“…pulse consumption increases satiety over 2–4 hours… Randomized controlled trials generally support a beneficial effect of pulses on weight loss when pulse consumption is coupled with energy restriction… Overall, there is some indication of a beneficial effect of pulses on short-term satiety and weight loss during intentional energy restriction.”4
Pears come in a variety of shapes and colors, but they are all alkalizing and excellent for bones. They contain boron, copper, Vitamin C, and Vitamin K, as well as antioxidants. Like apples, a great many nutrients are found in the skin, so choose organic whenever possible and don’t peel the pears!
Pears are rich in satisfying fiber with about 6 grams per fruit. This fiber content has much to do with how pears help you feel full and promote weight loss. In a study that also included apples, pear consumption was compared to the consumption of oatmeal cookies. Those who consumed the fruit:
“…lost 1.22 kg…whereas the oat group had a non-significant weight loss of 0.88 kg (0.37–2.13). … A significantly greater decrease of blood glucose was observed among those who had eaten fruits compared with those who had eaten oat cookies… Intake of fruits may contribute to weight loss.”5
Pears are delicious raw or cooked. I like to enjoy them with another food on this list, oatmeal, as in the recipe in this article: Pears: Why You Should Be Eating This Powerful Bone Building Fruit.
I’ve saved the best for last! Yes, cacao (chocolate) is a Foundation Food, but not rich, milk chocolate candy with cream fillings and other sugary additives. The kind of chocolate recommended on the Program is polyphenol-rich, dark chocolate – specifically, cacao – which delivers quite a lot of bone-renewing antioxidant power, bone-building nutrients and contains no sugar. Even small amounts of dark chocolate that contain sugar and are at least 70% cacao can be enjoyed as part of the Program’s clinical nutrition plan. And like many healthful foods, chocolate is acidifying, but goes well combined with alkalizing foods, including fruits.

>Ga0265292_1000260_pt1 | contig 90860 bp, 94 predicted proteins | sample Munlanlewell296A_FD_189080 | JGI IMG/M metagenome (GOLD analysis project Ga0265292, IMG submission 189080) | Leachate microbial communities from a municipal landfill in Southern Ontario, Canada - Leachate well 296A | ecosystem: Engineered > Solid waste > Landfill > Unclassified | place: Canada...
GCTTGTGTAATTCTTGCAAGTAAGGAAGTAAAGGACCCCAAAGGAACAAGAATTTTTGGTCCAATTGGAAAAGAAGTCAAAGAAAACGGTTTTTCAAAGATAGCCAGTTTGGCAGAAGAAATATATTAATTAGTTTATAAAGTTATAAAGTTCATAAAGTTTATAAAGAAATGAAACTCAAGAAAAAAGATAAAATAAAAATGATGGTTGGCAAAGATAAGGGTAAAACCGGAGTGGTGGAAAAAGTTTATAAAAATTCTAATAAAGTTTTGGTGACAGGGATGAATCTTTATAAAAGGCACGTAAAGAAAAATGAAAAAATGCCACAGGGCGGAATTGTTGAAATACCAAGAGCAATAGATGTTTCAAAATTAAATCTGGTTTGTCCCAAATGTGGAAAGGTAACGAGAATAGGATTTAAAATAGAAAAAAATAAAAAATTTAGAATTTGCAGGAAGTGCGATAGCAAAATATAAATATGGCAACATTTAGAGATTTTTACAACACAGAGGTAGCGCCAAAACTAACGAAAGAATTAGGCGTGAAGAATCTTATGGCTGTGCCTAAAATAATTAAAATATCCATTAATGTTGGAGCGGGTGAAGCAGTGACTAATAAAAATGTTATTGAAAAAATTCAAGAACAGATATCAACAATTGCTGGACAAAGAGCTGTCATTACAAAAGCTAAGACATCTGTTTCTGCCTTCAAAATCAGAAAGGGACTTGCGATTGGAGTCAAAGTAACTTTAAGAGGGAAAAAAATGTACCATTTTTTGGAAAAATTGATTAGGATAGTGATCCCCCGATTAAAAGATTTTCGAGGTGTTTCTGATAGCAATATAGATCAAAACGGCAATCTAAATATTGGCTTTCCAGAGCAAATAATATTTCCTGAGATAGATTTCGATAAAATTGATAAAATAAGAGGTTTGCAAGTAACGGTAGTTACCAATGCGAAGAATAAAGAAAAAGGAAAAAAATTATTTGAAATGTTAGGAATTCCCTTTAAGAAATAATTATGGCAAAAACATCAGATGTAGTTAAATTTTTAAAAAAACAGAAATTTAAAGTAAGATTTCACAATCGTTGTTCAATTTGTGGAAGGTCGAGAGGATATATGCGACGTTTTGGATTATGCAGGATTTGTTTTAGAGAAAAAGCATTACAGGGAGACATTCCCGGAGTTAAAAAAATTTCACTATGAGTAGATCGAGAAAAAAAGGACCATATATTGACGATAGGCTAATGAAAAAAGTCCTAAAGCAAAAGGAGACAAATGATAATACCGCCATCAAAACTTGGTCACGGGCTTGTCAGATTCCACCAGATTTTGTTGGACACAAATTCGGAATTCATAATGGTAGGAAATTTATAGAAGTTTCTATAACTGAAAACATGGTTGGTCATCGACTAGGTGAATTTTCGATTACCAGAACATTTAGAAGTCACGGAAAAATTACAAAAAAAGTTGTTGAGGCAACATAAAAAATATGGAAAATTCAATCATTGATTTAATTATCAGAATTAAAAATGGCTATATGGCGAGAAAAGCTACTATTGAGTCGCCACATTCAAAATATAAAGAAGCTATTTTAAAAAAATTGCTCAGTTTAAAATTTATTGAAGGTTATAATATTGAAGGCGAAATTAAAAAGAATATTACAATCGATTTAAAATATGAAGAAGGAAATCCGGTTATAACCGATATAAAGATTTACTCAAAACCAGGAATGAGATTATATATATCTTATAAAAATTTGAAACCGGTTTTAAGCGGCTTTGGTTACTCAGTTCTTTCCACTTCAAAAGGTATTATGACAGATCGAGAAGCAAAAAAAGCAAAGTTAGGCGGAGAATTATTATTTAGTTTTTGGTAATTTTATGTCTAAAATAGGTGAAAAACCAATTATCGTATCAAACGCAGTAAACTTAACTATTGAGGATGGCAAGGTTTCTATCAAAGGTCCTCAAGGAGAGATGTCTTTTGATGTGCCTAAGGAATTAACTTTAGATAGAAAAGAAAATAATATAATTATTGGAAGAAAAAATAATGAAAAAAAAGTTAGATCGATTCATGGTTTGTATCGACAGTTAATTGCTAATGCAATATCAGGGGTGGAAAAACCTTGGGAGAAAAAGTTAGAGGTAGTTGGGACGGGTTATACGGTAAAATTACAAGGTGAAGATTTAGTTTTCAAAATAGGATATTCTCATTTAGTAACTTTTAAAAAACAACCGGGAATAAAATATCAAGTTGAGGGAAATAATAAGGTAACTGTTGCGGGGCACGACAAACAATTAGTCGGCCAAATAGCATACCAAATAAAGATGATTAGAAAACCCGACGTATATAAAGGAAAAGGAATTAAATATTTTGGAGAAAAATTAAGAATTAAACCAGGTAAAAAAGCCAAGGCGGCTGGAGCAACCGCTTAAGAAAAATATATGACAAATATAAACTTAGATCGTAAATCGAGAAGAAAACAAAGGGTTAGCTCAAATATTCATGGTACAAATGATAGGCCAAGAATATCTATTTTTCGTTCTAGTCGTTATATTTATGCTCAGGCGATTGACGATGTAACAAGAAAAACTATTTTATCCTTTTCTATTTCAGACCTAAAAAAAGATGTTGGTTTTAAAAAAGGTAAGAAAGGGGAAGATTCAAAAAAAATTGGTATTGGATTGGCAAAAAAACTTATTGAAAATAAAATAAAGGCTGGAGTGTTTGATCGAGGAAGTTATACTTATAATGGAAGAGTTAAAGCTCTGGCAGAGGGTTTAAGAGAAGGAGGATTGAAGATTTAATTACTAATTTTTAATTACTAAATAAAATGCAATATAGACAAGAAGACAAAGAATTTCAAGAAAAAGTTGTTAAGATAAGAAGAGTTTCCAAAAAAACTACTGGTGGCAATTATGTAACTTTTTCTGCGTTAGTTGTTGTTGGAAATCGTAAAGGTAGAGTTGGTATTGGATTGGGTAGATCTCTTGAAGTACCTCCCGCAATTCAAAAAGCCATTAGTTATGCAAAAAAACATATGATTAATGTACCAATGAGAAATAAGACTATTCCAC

While you may have been surprised to learn that dark chocolate is a bone-healthy treat, it may boggle your mind even more to discover it can aid in weight loss. In a German study, participants between the ages of 19 and 67 were divided into three groups. One group went on a low-carb diet along with eating 42 grams (about 1.5 ounces) of 81% cacao chocolate daily. The second group went on the same low-carb diet, but did not consume chocolate. A third group acted as a control, eating their normal diet without making any restrictions. All participants were encouraged to weigh themselves daily. Here is what the researchers found:
“Subjects of the chocolate intervention group experienced the easiest and most successful weight loss. …weight reduction of this group exceeded the results of the low-carb group by 10% after only three weeks. …While the weight cycling effect already occurred after a few weeks in the low-carb group, with resulting weight gain in the last fifth of the observation period, the chocolate group experienced a steady increase in weight loss.”6